The high-collar, vintage-inspired cream lace blouse caught my eye. Holding up the blouse, I could feel the quality and told myself I needed something new.
I searched for the price tag and my face dropped: $50.
Walking away from the blouse, I realized dressing with style might seem like an insurmountable budget challenge for a college student. Thankfully, some retail stores on High Street are selling new and gently-used secondhand clothes at bargain prices.
By 2013, Justina Smart had collected so many vintage clothes she needed to open a store. Smartypants Vintage in the Short North tailors to men and women and features garments from the 1920s to the 1990s.
“[College students] really help me dictate what I put out during the summer,” said Smart. “I pay attention to Instagram. The Levi jeans and vintage T-shirts are huge and have been for two years now.”
Smart sells vintage cut-offs between $18 and $28, which retail from $40 to $180. Her classic tanks and tees average $24.
“We keep things very affordable here,” said Smart. “We want people to buy this stuff. I don’t want to keep it forever. I want it to go back out into the world.”
Smart said that she loves handpicking items in good condition that are to be worn as everyday outfits, not costumes. Plus, not only does she display the best-of-the-best in her store but she also posts items for sale on Instagram.
Smart said since her store carries very wearable pieces she teaches customers to incorporate a piece of vintage into their already existing wardrobe to add some unique flare.
“Vintage just makes you feel different. They’re just really special individual pieces,” said Smart. “And people approaching you don’t even know you’re wearing vintage. They just want to know ‘Where did you get that?’ and the best part is telling them, ‘You can’t find it anywhere else.’”
Josh Harden was setting up shop in 2015 when he heard a knock on the door and was amazed to see the indie-rock band The Cold War Kids. After shopping around the band made a deal: vintage T-shirts in exchange for concert tickets.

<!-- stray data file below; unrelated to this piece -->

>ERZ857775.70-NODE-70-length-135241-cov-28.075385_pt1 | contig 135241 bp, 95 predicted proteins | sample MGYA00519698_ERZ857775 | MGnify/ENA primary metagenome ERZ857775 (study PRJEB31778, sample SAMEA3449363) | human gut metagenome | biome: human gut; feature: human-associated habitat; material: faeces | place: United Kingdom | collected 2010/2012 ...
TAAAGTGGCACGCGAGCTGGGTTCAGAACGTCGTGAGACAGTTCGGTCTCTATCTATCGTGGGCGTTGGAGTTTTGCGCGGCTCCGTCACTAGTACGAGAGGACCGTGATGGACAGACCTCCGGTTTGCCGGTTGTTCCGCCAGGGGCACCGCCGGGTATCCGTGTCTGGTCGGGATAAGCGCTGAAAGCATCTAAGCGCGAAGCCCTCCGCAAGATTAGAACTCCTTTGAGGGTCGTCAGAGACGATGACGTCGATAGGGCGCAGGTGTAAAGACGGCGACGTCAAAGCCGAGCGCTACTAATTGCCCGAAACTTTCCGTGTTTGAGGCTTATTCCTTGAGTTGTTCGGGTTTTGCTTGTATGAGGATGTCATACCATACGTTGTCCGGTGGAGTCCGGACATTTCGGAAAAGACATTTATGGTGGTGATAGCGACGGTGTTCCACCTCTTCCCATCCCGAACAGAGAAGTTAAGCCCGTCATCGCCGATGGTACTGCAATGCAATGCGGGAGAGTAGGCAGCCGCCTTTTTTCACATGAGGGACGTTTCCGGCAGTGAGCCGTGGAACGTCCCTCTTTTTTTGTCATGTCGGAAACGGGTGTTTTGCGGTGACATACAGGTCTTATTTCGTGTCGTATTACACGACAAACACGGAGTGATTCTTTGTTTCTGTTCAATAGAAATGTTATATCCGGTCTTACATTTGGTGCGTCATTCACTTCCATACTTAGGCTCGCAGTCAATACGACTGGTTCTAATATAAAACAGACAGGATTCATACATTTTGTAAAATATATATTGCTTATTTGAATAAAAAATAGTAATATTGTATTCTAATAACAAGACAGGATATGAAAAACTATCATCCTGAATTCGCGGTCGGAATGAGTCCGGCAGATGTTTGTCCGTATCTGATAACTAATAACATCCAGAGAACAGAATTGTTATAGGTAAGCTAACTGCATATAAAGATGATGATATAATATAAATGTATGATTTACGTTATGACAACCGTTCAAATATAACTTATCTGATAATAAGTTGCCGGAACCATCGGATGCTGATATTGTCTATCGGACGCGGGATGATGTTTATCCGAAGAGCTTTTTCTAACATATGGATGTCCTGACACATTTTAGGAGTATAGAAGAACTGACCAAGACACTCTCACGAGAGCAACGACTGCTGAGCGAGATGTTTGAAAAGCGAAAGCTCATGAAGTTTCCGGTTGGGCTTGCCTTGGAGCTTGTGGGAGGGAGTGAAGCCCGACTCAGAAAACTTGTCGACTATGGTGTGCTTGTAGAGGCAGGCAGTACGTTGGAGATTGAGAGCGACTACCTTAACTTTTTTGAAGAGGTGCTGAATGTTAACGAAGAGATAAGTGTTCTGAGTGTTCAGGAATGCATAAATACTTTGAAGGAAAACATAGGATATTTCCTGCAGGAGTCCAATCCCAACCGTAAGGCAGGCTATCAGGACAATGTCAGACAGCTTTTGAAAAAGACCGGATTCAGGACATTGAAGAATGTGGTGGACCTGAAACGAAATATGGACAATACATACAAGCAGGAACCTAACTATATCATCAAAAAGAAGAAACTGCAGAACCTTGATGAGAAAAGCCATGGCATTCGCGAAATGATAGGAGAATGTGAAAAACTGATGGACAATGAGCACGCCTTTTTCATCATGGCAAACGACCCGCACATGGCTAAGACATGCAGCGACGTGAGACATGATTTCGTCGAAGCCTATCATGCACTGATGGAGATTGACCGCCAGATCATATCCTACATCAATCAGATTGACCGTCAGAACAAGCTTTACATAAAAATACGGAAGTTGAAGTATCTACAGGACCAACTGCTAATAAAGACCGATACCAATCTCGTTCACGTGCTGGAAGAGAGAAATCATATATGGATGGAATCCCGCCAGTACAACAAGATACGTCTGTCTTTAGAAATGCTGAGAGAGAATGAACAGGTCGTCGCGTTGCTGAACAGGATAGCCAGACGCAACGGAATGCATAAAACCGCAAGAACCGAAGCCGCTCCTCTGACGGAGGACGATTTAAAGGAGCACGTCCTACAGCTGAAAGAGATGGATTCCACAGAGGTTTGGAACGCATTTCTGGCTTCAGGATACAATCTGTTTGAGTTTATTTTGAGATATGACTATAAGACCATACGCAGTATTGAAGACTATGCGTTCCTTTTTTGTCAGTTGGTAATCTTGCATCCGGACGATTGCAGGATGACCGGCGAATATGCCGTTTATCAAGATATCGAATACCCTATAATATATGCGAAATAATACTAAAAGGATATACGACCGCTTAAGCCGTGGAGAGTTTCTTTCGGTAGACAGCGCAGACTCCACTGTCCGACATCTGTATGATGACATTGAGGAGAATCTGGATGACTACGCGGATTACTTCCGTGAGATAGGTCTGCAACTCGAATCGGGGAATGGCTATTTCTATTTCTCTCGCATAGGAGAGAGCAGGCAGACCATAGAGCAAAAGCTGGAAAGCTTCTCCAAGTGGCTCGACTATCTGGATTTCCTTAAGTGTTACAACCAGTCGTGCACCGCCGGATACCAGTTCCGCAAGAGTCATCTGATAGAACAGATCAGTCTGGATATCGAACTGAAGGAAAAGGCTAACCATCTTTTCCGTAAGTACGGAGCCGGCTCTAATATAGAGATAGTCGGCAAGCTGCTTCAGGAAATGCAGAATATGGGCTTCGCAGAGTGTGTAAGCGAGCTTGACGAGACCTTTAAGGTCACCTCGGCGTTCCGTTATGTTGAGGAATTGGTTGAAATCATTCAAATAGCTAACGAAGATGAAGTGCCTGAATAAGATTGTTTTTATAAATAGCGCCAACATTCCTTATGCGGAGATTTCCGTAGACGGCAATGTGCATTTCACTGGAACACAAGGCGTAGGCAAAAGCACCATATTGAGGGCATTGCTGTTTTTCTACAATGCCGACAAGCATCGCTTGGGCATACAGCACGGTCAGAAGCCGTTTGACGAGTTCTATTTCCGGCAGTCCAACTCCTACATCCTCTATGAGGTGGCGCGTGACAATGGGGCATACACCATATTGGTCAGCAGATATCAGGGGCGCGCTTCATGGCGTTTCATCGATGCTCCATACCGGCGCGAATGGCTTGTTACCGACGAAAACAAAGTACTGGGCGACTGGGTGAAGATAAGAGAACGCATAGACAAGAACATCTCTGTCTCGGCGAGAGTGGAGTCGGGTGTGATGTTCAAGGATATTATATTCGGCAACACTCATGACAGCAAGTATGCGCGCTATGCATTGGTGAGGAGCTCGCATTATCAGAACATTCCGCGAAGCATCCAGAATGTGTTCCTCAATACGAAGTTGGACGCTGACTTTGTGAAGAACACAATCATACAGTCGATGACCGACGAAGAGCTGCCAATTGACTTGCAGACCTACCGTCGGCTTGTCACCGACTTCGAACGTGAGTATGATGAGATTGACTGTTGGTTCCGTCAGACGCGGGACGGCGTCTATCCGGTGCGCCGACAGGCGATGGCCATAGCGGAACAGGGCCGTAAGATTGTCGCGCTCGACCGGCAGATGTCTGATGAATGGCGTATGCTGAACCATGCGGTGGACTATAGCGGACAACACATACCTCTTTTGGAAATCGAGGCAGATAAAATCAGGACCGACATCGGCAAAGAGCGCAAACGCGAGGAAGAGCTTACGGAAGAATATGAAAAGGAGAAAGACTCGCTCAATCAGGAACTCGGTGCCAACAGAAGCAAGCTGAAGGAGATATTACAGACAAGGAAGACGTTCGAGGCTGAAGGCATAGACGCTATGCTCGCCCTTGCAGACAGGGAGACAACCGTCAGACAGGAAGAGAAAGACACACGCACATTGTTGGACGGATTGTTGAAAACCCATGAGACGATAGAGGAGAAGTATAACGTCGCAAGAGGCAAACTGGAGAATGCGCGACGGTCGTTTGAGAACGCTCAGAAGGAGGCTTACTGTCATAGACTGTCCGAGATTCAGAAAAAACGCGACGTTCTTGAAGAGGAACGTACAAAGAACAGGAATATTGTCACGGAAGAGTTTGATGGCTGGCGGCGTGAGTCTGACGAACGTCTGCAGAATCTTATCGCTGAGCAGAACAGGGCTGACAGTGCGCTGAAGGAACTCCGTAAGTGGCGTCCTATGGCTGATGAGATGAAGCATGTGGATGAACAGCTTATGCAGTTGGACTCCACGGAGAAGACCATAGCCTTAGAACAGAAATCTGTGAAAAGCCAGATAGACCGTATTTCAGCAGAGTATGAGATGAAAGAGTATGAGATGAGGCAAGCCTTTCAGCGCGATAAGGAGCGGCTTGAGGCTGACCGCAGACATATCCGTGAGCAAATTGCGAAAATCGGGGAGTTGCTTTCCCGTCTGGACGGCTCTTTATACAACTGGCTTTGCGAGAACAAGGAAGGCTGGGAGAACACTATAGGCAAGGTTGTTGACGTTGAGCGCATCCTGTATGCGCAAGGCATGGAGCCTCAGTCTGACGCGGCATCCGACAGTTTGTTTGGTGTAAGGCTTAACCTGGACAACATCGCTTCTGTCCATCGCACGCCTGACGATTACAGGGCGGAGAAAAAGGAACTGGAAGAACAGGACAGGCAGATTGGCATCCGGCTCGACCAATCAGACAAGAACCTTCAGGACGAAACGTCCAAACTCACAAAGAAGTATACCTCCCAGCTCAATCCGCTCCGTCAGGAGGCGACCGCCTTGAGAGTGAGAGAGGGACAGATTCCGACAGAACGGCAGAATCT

Harden was ready for business.
Located in an old brick building across from Ohio State’s campus, Clothing Underground is tailored to college students, offering vintage and new garments like graphic tees, Hawaiian shirts, and sports jerseys.
The main focus though is upcycling—the art of taking vintage garments and changing them to appeal to a target market. Local designers hired by Harden will create crop tops out of vintage T-shirts or add screen prints to vintage blank tees.
“It’s really cool to see people get excited about a really unique item and take it home,” he said. “We are giving a new use and purpose to items that had been forgotten about. It’s a cool feeling to keep pieces of history alive and appreciated.”
Harden said a customer can buy a pair of cut-off shorts and a 1999 OSU Final Four T-shirt or a fanny-pack with an upcycled OSU crop top for $30.
“Shopping at our store is a great way to show your individual personality,” he said. “With upcycling there is never two of anything. Each piece is unique and one of a kind.”
For some college students, the opportunity to buy new clothes may require selling old clothes. Enter Buffalo Exchange.
Located just north of Hudson Avenue, Buffalo Exchange opened in 2016 and has more than 45 national locations. Based out of Tucson, Arizona, each store features gently-used men and women’s apparel, shoes, and accessories.
“Almost our entire inventory is bought from our customers,” said Columbus store manager Sophia Bolton. “We’ll take a look through your items and for any items we’re able to purchase, you’ll receive 30% of our selling price back in cash or 50% back in store credit.”
Breaking down the math, if Buffalo Exchange bought a customer’s item to sell for $20, the customer would have the option of $10 in store credit or $6 in cash.
Bolton said they look for styles that are current, unique, vintage, designer, or everyday staples. Plus, they get new inventory daily and most pieces range between $10 and $30.
“Our price points are perfect for students,” said Bolton. “Not only are they affordable but students can clean out their closet and create new outfits without spending a penny.”